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Revaluing the nutrition potential of reclaimed water for irrigation in southeastern Spain
- Maestre-Valero, J.F., Gonzalez-Ortega, M.J., Martinez-Alvarez, V., Gallego-Elvira, B., Conesa-Jodar, F.J., Martin-Gorriz, B.
- Agricultural water management 2019 v.218 pp. 174-181
- chlorides, chlorosis, crop yield, crops, electrical conductivity, farmers, fertigation, fertilizer requirements, fertilizers, ions, irrigation management, irrigation water, lemons, lettuce, muskmelons, nutrients, peaches, risk, sodium, soil sodicity, tomatoes, toxicity, trees, wastewater treatment, water salinity, water shortages, Spain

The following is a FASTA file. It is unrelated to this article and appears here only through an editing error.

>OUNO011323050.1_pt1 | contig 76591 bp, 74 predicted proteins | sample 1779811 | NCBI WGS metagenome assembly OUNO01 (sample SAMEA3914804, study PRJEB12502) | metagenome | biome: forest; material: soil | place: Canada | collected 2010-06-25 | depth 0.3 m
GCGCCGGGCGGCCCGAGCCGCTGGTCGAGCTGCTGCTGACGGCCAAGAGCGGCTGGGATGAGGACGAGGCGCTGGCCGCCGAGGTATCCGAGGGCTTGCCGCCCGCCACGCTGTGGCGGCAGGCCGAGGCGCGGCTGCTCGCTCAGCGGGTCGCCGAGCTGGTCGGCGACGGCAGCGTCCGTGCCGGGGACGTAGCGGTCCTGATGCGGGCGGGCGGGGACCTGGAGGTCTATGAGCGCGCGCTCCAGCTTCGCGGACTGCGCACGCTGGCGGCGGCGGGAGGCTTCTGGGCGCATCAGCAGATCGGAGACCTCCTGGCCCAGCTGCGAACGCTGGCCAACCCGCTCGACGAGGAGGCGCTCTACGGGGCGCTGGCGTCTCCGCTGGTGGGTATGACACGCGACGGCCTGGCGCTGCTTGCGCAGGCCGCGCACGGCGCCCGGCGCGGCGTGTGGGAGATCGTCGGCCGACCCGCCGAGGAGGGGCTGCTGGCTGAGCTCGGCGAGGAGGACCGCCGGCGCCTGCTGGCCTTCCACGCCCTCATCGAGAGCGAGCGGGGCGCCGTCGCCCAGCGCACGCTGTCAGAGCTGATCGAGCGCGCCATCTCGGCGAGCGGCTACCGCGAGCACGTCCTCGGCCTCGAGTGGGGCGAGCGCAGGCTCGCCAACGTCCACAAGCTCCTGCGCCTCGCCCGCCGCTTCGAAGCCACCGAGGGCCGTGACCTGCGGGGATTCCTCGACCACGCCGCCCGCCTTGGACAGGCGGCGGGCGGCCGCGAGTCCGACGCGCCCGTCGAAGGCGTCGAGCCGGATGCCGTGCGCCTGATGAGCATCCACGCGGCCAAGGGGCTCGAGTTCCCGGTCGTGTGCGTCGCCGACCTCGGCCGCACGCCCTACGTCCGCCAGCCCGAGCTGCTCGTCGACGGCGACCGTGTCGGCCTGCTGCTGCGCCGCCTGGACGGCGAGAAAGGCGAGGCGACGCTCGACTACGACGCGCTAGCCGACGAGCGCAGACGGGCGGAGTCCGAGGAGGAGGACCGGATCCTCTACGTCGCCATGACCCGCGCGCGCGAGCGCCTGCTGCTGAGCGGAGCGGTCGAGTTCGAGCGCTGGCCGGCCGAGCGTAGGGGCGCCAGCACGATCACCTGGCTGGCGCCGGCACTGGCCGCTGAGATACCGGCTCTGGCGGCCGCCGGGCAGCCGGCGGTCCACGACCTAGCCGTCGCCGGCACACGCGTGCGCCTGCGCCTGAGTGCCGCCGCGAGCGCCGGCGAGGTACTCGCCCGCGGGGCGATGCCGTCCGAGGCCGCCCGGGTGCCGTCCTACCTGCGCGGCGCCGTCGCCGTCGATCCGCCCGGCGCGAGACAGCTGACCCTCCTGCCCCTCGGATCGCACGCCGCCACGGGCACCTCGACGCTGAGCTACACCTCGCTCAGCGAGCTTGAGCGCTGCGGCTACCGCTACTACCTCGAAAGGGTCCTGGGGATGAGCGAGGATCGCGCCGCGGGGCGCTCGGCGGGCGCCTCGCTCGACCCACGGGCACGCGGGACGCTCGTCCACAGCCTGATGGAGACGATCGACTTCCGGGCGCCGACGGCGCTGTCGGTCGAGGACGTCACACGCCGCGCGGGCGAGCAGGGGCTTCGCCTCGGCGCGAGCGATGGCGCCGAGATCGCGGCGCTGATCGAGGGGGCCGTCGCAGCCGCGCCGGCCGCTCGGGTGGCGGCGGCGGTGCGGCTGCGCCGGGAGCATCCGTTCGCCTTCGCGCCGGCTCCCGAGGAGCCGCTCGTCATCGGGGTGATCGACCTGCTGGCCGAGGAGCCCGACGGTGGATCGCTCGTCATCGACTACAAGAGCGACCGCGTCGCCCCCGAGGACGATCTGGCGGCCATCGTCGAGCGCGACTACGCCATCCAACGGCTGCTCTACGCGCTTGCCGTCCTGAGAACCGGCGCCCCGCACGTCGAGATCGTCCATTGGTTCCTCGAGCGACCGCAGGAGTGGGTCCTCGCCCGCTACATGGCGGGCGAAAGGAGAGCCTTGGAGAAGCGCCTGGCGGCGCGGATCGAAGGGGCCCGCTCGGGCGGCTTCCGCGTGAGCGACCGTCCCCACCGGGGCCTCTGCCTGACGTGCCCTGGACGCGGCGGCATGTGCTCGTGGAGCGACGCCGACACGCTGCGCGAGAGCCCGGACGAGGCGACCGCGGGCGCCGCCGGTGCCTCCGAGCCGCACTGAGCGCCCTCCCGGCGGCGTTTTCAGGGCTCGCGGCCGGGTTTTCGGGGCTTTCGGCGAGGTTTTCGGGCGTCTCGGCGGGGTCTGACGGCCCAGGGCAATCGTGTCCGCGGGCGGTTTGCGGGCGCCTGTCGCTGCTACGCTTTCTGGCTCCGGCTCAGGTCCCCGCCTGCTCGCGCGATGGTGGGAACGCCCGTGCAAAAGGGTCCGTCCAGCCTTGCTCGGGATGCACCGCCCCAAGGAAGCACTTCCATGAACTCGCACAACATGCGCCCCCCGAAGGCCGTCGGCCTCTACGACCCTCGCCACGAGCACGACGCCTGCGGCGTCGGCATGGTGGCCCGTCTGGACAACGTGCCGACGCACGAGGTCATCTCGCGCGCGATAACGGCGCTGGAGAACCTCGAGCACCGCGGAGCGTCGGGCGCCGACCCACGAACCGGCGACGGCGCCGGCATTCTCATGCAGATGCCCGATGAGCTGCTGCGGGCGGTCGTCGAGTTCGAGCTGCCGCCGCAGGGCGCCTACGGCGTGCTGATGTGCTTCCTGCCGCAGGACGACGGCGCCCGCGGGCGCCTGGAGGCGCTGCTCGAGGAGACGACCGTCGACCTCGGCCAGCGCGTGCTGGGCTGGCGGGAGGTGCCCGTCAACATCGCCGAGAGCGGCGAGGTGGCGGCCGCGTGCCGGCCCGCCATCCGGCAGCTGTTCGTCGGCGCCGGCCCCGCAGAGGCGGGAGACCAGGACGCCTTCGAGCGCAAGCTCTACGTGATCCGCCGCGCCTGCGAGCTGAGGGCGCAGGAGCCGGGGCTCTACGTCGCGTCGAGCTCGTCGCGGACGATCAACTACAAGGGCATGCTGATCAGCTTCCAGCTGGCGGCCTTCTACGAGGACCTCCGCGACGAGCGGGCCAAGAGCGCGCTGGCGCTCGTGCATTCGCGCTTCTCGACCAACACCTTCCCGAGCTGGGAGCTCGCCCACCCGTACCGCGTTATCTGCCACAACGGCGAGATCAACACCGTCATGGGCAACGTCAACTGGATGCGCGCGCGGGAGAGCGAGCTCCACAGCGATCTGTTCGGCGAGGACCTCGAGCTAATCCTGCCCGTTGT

- Reclaimed water (RW) can alleviate agricultural water scarcity all around the year with the quality factor, but its use is often questioned by farmers due to agronomic concerns. In this study, we selected three areas and five different representative crops (muskmelon, lettuce, lemon, peach and tomato) in the southeast of Spain to study the impact of the irrigation with RW on (i) the supply of essential nutrients, (ii) the effect of water salinity on the crop yield, (iii) the crop toxicity to Cl−, Na and B ions, (iv) the soil sodicity risk and (v) the economic inflow-outflow analysis.The results evidenced that RW could supply a large part of the crop nutrient requirements, particularly in the selected woody crops, although temporal mismatches between crop nutrient requirements and nutrients in the water supplies should be considered when preparing fertigation plan. The electrical conductivity (ECw) of the RWs could lead to yield reductions from 0% in muskmelon to 23.2% in peach. Despite this, only chlorosis risk in lemon and peach and toxicity effects of Na and B in lemon trees could be envisaged. In addition, soil sodicity risks were low for most of the RWs. The economic inflow-outflow balance justified the fertigation with RW in muskmelon, lettuce and lemon. However, for peach and tomato, despite the economic savings associated to the fertigation, the high yield reduction due to the ECw made less viable the irrigation with RW. Overall, the study shows that fertigation accounting for RW nutrients can substantially save fertilizers costs while agronomical risks, when present, can be controlled with irrigation management strategies for several crops in SE Spain.